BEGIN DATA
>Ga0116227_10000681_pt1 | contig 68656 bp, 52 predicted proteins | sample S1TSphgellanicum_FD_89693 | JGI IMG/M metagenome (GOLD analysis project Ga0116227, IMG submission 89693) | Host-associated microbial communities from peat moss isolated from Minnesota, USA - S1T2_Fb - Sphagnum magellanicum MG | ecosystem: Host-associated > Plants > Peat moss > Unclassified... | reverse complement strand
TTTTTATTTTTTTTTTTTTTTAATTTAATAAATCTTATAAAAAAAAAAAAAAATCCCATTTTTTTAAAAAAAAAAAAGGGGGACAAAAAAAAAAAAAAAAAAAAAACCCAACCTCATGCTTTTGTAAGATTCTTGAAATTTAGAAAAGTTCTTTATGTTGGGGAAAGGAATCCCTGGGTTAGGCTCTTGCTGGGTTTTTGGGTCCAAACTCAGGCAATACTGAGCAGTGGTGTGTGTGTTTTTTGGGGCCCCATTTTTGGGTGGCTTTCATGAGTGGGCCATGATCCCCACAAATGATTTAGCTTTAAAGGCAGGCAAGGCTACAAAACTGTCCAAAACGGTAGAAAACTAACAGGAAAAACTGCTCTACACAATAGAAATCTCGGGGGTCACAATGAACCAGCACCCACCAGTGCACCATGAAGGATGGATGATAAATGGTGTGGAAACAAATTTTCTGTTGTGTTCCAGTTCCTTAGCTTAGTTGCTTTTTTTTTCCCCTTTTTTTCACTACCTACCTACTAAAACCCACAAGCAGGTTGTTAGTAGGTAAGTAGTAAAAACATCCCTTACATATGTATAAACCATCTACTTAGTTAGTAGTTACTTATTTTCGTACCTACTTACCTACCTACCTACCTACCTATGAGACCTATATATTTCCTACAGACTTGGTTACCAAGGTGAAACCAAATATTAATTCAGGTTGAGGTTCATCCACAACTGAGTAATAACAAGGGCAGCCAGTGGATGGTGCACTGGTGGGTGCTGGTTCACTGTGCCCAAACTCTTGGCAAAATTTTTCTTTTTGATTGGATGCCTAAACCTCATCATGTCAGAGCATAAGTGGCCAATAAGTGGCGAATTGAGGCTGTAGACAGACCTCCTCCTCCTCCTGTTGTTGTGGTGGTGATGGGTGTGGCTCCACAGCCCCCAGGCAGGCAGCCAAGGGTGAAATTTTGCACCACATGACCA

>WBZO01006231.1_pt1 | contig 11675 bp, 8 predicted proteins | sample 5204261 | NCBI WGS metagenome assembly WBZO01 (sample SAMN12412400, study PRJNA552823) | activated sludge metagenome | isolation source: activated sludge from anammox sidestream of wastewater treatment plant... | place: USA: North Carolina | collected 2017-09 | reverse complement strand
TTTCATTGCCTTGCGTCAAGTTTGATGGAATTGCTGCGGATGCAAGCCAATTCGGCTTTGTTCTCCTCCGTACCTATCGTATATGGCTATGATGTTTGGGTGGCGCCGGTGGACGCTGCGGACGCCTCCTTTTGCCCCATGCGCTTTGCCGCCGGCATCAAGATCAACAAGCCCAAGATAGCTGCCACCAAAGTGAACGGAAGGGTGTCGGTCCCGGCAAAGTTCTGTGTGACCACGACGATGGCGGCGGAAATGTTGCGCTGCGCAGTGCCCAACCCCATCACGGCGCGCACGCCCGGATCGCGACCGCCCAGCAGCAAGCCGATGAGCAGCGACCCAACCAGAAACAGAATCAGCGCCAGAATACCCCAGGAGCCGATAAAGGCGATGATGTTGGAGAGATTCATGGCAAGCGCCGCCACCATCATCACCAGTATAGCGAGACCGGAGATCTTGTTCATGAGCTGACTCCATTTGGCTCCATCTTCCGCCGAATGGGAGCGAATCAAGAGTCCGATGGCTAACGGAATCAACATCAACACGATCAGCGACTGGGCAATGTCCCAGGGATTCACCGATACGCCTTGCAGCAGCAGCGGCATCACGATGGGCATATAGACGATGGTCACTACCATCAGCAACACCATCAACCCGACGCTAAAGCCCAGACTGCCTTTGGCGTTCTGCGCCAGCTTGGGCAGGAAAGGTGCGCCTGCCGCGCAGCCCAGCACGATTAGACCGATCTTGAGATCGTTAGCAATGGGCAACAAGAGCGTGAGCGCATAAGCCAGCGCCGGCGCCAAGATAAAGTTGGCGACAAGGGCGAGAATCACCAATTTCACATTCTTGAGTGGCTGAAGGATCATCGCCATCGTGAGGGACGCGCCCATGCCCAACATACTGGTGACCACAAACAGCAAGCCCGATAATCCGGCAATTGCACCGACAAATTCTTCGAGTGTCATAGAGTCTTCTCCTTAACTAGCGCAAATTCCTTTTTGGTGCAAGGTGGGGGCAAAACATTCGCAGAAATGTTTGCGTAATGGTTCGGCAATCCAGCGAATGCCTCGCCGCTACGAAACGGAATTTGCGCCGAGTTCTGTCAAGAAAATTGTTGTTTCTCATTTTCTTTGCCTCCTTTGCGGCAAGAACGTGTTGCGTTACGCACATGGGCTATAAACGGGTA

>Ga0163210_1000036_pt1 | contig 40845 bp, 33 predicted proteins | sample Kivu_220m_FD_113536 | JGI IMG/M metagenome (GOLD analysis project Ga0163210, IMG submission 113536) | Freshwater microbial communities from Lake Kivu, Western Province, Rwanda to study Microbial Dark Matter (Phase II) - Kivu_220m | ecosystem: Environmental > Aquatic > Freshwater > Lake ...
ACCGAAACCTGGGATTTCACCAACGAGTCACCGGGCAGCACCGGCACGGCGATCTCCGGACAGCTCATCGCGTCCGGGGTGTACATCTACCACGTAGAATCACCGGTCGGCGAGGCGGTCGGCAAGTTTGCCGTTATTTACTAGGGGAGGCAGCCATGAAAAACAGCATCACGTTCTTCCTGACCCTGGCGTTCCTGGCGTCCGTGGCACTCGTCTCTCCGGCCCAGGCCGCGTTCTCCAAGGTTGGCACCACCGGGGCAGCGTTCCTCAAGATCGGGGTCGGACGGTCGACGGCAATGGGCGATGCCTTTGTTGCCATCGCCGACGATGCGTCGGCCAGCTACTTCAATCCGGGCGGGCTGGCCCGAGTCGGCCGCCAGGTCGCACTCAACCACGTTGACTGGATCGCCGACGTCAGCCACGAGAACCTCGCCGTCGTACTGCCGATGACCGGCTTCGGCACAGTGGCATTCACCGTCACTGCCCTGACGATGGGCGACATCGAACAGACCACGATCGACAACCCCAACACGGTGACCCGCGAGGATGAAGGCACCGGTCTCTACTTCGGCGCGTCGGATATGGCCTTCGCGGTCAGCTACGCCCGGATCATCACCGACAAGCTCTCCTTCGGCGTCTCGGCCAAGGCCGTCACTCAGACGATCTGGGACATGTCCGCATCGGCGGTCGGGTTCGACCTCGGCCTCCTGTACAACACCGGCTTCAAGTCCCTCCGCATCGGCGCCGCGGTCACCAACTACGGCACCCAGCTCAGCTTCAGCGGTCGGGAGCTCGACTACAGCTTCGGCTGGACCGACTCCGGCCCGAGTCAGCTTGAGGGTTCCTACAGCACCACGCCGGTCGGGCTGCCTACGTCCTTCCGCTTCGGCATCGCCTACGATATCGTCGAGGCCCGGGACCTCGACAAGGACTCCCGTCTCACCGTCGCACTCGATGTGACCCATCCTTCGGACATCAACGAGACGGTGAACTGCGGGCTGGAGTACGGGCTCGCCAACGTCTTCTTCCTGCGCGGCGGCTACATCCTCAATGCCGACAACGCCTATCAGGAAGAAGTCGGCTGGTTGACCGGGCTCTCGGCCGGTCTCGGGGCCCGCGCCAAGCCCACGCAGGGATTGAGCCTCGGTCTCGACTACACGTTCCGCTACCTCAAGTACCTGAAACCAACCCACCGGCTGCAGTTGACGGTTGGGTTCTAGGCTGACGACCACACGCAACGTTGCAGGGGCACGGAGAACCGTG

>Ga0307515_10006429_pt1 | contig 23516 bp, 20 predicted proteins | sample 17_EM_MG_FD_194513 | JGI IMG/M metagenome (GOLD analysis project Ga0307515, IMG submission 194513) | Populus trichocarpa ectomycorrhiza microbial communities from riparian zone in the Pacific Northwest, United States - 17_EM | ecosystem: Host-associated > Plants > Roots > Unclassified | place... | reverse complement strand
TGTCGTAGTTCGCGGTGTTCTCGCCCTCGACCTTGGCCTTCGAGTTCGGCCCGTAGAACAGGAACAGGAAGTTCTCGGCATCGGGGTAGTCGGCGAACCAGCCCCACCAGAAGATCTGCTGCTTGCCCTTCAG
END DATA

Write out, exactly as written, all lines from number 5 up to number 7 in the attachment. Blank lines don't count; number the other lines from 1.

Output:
>Ga0163210_1000036_pt1 | contig 40845 bp, 33 predicted proteins | sample Kivu_220m_FD_113536 | JGI IMG/M metagenome (GOLD analysis project Ga0163210, IMG submission 113536) | Freshwater microbial communities from Lake Kivu, Western Province, Rwanda to study Microbial Dark Matter (Phase II) - Kivu_220m | ecosystem: Environmental > Aquatic > Freshwater > Lake ...
ACCGAAACCTGGGATTTCACCAACGAGTCACCGGGCAGCACCGGCACGGCGATCTCCGGACAGCTCATCGCGTCCGGGGTGTACATCTACCACGTAGAATCACCGGTCGGCGAGGCGGTCGGCAAGTTTGCCGTTATTTACTAGGGGAGGCAGCCATGAAAAACAGCATCACGTTCTTCCTGACCCTGGCGTTCCTGGCGTCCGTGGCACTCGTCTCTCCGGCCCAGGCCGCGTTCTCCAAGGTTGGCACCACCGGGGCAGCGTTCCTCAAGATCGGGGTCGGACGGTCGACGGCAATGGGCGATGCCTTTGTTGCCATCGCCGACGATGCGTCGGCCAGCTACTTCAATCCGGGCGGGCTGGCCCGAGTCGGCCGCCAGGTCGCACTCAACCACGTTGACTGGATCGCCGACGTCAGCCACGAGAACCTCGCCGTCGTACTGCCGATGACCGGCTTCGGCACAGTGGCATTCACCGTCACTGCCCTGACGATGGGCGACATCGAACAGACCACGATCGACAACCCCAACACGGTGACCCGCGAGGATGAAGGCACCGGTCTCTACTTCGGCGCGTCGGATATGGCCTTCGCGGTCAGCTACGCCCGGATCATCACCGACAAGCTCTCCTTCGGCGTCTCGGCCAAGGCCGTCACTCAGACGATCTGGGACATGTCCGCATCGGCGGTCGGGTTCGACCTCGGCCTCCTGTACAACACCGGCTTCAAGTCCCTCCGCATCGGCGCCGCGGTCACCAACTACGGCACCCAGCTCAGCTTCAGCGGTCGGGAGCTCGACTACAGCTTCGGCTGGACCGACTCCGGCCCGAGTCAGCTTGAGGGTTCCTACAGCACCACGCCGGTCGGGCTGCCTACGTCCTTCCGCTTCGGCATCGCCTACGATATCGTCGAGGCCCGGGACCTCGACAAGGACTCCCGTCTCACCGTCGCACTCGATGTGACCCATCCTTCGGACATCAACGAGACGGTGAACTGCGGGCTGGAGTACGGGCTCGCCAACGTCTTCTTCCTGCGCGGCGGCTACATCCTCAATGCCGACAACGCCTATCAGGAAGAAGTCGGCTGGTTGACCGGGCTCTCGGCCGGTCTCGGGGCCCGCGCCAAGCCCACGCAGGGATTGAGCCTCGGTCTCGACTACACGTTCCGCTACCTCAAGTACCTGAAACCAACCCACCGGCTGCAGTTGACGGTTGGGTTCTAGGCTGACGACCACACGCAACGTTGCAGGGGCACGGAGAACCGTG

>Ga0307515_10006429_pt1 | contig 23516 bp, 20 predicted proteins | sample 17_EM_MG_FD_194513 | JGI IMG/M metagenome (GOLD analysis project Ga0307515, IMG submission 194513) | Populus trichocarpa ectomycorrhiza microbial communities from riparian zone in the Pacific Northwest, United States - 17_EM | ecosystem: Host-associated > Plants > Roots > Unclassified | place... | reverse complement strand